always try to upload the highest resolution possible to youtube, then youtubes converting thingy has the best quality possible to work with and the end result looks the best
container and codec container is basicly the file format, the factor that decides if its going to be .avi or .mpeg etc. as container i recommend mp4. as for the codec. h.264 is industry standard, its a very good codec and gives good quality and still the file size is decent. the drawback is that it requires a license to use, i think. so windows movie maker can not render this. commercial programs like sony vegas can however. sound codec should be mp3 or AAC, i prefer AAC, sampling rate 44.1kHz and stereo sound. here is more about youtubes preferred codecs etc: optimizing video for youtube
bitrate bitrate also plays important factor in what quality you are going to get. is dependant from codec too, so using different codec might cause lower quality with same bitrate as some other codec. i give some guidelines however: for HD footage use 2000-6000kbps for lower resolution you can use something around 1000
rendering your movie with windows movie maker 1. go to file -> save movie file 2. choose to save the file to own computer, click next, set name and location for file, click next. from here you can you choose the resolution. wmm has very few options and cant even render in HD as far as i know. you can choose "best file fit to size:" and raise the filesize until its the best you can get, 2mbps bitrate seems to be maximum and resolution 720x480 in 16:6 aspect ratio. because of these limited options i really dont recommed using wmm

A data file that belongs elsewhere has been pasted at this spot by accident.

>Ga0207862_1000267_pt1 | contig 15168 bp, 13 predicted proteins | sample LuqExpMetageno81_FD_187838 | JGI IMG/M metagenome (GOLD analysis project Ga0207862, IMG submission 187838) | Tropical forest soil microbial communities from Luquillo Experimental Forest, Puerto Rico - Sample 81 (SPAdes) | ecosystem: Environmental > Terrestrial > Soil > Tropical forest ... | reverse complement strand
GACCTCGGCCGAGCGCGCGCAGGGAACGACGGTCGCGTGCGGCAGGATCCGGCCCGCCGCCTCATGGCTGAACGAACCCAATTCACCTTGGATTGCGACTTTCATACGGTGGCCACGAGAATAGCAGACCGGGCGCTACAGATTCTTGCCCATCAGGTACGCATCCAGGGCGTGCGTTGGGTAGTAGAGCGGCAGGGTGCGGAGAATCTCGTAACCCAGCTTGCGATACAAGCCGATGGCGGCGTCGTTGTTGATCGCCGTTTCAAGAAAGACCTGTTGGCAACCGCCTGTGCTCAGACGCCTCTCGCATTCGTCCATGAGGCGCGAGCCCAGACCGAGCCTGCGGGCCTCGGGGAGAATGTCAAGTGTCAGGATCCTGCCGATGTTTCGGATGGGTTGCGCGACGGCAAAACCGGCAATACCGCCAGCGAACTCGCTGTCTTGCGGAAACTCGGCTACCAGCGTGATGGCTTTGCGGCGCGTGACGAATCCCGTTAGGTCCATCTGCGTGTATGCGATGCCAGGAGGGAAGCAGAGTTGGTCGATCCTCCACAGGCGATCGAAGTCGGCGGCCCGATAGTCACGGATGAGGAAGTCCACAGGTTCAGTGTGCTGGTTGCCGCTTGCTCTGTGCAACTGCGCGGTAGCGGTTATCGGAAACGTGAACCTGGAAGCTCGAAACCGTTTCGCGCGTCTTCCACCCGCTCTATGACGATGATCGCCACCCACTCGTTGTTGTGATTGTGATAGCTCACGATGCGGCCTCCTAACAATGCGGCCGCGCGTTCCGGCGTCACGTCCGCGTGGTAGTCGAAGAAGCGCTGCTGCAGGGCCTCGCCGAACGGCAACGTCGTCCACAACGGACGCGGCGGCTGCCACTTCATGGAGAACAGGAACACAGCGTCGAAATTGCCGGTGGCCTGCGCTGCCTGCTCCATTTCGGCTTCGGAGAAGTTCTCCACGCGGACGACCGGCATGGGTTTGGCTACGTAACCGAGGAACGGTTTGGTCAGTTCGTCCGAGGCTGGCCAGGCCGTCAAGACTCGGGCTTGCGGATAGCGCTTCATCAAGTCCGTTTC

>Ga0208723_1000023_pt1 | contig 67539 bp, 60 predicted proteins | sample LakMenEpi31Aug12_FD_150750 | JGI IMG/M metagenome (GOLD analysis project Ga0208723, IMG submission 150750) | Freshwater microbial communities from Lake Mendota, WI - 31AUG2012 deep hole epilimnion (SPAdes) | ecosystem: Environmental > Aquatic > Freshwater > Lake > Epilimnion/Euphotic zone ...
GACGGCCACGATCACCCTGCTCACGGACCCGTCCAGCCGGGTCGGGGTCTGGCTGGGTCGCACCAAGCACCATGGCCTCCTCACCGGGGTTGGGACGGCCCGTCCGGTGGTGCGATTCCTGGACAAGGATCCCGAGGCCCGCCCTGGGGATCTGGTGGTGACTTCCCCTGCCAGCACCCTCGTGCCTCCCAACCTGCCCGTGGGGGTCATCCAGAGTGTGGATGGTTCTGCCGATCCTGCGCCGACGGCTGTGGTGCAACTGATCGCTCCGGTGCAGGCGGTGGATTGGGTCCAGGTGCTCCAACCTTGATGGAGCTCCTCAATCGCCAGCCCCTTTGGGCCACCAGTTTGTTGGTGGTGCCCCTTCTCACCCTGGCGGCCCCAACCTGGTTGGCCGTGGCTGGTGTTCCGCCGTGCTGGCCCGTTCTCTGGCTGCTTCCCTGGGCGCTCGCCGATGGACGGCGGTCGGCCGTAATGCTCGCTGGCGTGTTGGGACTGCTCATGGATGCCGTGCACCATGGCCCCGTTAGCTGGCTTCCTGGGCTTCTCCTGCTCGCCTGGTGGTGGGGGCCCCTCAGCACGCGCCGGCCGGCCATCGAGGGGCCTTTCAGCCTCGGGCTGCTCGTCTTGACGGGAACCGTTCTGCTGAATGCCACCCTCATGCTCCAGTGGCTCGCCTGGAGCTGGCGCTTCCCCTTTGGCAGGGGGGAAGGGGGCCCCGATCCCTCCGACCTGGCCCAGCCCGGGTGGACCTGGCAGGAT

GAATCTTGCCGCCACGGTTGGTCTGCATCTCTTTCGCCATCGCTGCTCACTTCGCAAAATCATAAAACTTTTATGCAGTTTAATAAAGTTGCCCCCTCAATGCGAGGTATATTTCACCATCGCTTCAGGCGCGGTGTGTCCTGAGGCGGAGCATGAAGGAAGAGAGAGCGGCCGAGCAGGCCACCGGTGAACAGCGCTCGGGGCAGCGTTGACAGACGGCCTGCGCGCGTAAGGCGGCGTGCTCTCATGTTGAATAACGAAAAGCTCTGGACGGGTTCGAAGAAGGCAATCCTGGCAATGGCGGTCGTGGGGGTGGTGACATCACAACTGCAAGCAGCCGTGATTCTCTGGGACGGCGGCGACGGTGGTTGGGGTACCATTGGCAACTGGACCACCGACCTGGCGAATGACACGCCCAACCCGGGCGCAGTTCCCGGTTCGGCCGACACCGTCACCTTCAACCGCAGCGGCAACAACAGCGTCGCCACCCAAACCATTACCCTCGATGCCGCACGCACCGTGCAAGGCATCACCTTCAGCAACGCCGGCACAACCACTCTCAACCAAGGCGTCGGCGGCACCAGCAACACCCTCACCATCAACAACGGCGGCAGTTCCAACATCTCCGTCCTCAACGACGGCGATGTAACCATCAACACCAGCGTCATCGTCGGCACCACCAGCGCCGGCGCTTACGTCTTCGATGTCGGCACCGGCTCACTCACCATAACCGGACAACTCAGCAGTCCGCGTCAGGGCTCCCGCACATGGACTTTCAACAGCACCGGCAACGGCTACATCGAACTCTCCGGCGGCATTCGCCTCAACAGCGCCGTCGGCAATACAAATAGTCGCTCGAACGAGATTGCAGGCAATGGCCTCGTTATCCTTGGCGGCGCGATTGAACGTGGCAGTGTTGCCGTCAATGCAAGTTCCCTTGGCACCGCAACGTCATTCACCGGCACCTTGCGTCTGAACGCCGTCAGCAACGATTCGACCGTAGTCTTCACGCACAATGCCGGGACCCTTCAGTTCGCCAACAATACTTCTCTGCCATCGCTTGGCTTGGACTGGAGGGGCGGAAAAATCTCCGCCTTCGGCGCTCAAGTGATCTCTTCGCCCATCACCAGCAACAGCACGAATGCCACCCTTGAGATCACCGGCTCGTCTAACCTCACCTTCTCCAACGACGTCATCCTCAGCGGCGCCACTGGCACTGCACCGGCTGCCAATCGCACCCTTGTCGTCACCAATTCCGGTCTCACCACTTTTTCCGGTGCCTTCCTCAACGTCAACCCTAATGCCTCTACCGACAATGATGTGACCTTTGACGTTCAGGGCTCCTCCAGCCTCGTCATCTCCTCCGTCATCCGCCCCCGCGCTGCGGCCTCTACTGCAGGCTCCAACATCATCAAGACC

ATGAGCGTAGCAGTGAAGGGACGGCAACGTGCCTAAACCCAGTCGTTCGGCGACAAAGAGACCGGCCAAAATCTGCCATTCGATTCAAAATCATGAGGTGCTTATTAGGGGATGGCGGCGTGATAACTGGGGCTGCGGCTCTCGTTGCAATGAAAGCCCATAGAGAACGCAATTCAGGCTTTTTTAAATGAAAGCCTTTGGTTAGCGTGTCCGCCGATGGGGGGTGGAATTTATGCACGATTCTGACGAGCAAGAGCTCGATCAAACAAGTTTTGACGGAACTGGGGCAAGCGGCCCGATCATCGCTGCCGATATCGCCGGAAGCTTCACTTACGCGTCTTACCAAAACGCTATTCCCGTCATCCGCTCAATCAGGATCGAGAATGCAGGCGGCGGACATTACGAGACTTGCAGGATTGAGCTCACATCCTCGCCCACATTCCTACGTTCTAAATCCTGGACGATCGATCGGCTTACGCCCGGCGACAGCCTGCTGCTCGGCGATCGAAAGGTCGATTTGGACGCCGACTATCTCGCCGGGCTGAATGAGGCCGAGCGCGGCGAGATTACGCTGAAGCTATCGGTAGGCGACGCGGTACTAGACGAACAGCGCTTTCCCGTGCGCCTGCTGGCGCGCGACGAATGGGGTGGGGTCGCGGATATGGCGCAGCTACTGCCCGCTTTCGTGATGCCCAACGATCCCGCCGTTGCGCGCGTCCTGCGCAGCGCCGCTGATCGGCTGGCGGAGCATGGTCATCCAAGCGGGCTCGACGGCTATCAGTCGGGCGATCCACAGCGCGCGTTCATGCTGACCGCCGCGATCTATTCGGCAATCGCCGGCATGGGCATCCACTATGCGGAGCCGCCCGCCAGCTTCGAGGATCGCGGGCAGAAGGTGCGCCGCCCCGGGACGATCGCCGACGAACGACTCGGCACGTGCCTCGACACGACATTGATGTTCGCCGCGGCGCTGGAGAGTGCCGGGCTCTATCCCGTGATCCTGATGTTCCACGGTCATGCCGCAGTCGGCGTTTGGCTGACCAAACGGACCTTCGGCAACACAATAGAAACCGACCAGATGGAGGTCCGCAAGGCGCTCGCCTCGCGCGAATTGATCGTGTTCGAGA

rendering your movie with sony vegas 1. go to file -> render as 2. choose filename here and from "save as type" choose the container of your choosing, "sony AVC" is good. you can use "internet 16:9 HD 30p" template if you are going to render in 720p, go to custom though and set the bitrate higher, its 2000kbps by default so its little bit too low. or you can go to custom and set all the values yourself, be sure to use the same aspect ratio and framerate as source files though. you can choose bitrate from there too 3. select save and let it render, for me 10 minute movie takes about 2 hours to render, my comp is not that fast so yours might take less but it takes time to render obviously. you might also want to test render just a small portion of the movie, like 10 secs, to see if your settings are ok. you can select the rendering area from timeline